Physical fitness is assessed by measuring various fitness components including muscular strength and muscular endurance. While strength is the most amount of weight that you can lift once, muscular endurance measures how many times you can lift lighter weights or perform an exercise using your body weight as resistance. Push-ups have been a time tested measure of upper body muscular endurance. From gym class to boot camp, push-ups is a preferred method for demonstrating your physical fitness level.
Your muscles consist of individual muscle fibers that contract, or shorten to exert force for movement against a set resistance in the form of a free weight, weight machine, body weight or gravity. When exerting force against a lighter weight, not all of your muscle fibers are recruited. You can continue to repeat the movement, using additional muscle fibers are until your muscles have reached fatigue. When measuring muscular endurance, your test score is the number of repetitions that you can perform.
There are several types of tests for muscular endurance. First, you can use a fixed percentage of your body weight to perform an exercise. For example, if you weigh 150 lb. the amount of times you can bench press half of your weight or 75 lb would be measured. Next, you can use a percentage of the most amount of weight you can lift once. If you can bench press 200 lb., the amount of times you can lift half of the weight, or 100 lb. would be measured. An absolute muscular endurance test utilizes a set resistance for all. For example, the time it takes you to carry a 100 lb. weight 100 yards would be measured. Finally, calisthenic-type test measure the amount of repetitions you can do using your body weight as resistance.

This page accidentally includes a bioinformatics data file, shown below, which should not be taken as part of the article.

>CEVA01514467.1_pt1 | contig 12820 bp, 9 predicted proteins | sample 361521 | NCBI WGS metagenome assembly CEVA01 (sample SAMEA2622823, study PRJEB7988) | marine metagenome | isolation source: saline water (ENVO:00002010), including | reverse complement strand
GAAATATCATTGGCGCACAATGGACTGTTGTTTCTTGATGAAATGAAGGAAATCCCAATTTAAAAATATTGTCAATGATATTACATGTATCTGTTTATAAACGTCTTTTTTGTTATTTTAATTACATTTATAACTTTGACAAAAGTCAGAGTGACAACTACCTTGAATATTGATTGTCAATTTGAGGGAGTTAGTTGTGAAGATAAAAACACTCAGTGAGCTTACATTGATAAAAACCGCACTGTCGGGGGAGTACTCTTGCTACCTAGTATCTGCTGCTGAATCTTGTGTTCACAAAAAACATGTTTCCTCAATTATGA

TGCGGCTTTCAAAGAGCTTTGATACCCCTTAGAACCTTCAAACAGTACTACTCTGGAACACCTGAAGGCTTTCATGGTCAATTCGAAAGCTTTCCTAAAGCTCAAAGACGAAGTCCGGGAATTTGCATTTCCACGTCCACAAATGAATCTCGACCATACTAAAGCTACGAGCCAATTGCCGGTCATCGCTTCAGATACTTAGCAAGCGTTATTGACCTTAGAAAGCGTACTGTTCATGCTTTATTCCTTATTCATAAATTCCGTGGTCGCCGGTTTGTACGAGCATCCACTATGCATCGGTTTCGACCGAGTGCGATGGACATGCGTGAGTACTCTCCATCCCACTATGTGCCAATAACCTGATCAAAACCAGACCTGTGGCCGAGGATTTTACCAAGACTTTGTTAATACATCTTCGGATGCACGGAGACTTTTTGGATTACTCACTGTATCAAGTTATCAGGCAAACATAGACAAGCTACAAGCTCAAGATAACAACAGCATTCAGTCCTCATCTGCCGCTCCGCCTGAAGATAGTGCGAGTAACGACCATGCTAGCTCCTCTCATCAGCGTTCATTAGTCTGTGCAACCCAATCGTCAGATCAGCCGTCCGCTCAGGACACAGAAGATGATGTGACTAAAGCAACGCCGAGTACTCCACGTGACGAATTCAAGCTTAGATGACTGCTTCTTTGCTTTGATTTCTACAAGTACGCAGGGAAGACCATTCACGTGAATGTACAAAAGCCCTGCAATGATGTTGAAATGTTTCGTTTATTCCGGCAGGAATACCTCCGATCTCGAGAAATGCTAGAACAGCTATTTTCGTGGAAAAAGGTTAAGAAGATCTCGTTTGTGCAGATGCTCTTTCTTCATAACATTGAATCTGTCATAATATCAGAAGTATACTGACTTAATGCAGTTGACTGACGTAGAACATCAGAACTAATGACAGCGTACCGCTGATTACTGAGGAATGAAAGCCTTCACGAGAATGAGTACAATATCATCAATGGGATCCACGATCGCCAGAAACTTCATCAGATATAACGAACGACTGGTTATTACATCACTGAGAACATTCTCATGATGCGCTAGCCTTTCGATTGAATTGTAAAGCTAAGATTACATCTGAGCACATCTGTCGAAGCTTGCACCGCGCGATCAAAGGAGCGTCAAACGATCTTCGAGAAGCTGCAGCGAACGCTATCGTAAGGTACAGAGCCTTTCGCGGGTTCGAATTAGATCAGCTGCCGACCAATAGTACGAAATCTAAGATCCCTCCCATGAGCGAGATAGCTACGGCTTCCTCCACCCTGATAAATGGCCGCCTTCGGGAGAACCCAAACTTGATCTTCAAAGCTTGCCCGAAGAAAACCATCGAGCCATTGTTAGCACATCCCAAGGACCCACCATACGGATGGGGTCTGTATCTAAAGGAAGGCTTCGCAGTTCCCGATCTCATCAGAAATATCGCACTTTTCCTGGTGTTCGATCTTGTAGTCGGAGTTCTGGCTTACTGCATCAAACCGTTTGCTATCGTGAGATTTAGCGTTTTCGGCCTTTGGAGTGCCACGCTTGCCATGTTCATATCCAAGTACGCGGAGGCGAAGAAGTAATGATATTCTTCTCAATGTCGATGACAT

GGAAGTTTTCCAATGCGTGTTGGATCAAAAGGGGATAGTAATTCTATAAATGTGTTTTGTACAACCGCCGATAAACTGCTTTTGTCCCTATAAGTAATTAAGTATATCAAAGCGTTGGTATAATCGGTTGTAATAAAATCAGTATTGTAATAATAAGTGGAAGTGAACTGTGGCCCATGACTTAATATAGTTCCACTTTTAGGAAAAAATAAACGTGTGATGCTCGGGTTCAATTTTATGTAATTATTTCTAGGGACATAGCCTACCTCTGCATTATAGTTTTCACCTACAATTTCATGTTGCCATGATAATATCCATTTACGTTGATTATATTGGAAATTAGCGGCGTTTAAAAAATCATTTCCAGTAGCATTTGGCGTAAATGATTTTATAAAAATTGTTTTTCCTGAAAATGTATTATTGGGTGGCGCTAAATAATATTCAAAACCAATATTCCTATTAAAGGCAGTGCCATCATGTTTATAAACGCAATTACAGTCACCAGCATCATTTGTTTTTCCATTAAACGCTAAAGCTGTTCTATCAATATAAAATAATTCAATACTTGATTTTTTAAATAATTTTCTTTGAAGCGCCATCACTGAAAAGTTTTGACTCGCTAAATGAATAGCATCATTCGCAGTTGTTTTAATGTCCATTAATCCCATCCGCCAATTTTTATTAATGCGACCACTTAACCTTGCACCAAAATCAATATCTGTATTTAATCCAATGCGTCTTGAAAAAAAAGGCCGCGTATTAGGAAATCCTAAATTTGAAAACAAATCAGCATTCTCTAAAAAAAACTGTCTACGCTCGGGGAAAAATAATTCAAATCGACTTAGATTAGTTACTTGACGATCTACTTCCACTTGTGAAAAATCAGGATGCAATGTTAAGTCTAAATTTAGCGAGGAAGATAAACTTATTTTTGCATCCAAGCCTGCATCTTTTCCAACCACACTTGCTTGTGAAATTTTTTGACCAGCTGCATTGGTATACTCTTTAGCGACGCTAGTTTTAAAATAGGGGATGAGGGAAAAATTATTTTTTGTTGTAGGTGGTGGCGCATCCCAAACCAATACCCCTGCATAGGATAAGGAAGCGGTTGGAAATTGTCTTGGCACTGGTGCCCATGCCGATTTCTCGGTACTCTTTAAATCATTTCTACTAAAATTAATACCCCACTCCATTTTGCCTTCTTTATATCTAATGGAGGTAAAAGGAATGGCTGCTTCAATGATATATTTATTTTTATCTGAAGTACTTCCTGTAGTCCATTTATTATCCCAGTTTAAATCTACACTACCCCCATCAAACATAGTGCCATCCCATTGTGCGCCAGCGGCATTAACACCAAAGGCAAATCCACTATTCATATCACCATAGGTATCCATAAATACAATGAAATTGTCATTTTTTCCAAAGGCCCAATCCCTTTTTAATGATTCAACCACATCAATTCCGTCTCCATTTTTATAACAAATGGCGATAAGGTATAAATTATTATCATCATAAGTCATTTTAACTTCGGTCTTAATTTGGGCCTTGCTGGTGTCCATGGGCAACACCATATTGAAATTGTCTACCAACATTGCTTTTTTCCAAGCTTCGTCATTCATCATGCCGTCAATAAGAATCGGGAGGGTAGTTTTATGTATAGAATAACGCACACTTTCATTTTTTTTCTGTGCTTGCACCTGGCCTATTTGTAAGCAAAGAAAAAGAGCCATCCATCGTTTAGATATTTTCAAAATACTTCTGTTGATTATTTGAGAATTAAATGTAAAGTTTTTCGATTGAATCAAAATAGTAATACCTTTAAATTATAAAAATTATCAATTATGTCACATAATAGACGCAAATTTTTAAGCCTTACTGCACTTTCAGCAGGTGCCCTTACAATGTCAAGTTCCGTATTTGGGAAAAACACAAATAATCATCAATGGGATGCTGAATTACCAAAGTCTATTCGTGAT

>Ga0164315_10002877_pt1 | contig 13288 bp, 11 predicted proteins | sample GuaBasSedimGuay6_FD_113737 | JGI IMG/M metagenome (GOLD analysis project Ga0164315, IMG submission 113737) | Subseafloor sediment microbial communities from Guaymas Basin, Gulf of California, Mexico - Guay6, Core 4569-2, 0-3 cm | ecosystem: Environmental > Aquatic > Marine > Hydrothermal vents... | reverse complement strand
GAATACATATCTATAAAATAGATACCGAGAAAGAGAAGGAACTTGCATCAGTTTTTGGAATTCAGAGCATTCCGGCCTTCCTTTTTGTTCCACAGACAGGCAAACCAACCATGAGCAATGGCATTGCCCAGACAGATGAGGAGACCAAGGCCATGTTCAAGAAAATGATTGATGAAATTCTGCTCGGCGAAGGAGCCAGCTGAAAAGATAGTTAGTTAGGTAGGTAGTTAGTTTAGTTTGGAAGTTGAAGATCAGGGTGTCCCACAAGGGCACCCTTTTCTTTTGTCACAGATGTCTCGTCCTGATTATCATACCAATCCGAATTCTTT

The number of push-ups performed is a common measure of muscular fitness requiring proper technique as well as upper body strength. Age has been determined to be a factor as passing scores decrease with age. For example, an excellent score for a 20 year old male is 47 push-ups, for a 40 year old male is 34 push-ups, and a 60 year old male is 30 push-ups. The world record for non-stop push-ups is 10,507 push-ups. This was set in 1980 by Minoru Yoshida, of Japan.
Initial assessments of muscular endurance provide a baseline for comparison when participating in a fitness program. Ongoing testing is useful in assessing fitness gains with training programs. Benefits of increased muscular endurance include increased lean body mass with decreased body fat. In addition, increases in connective tissue strength and joint stability reduce the risk for injury.
Modifications for muscular endurance tests are important for individuals with a history of injuries, back problems or at low fitness levels. Proper form and technique is crucial for reducing the risk of injury with testing. First time exercisers should consult a physician prior to starting an exercise program or participating in fitness testing.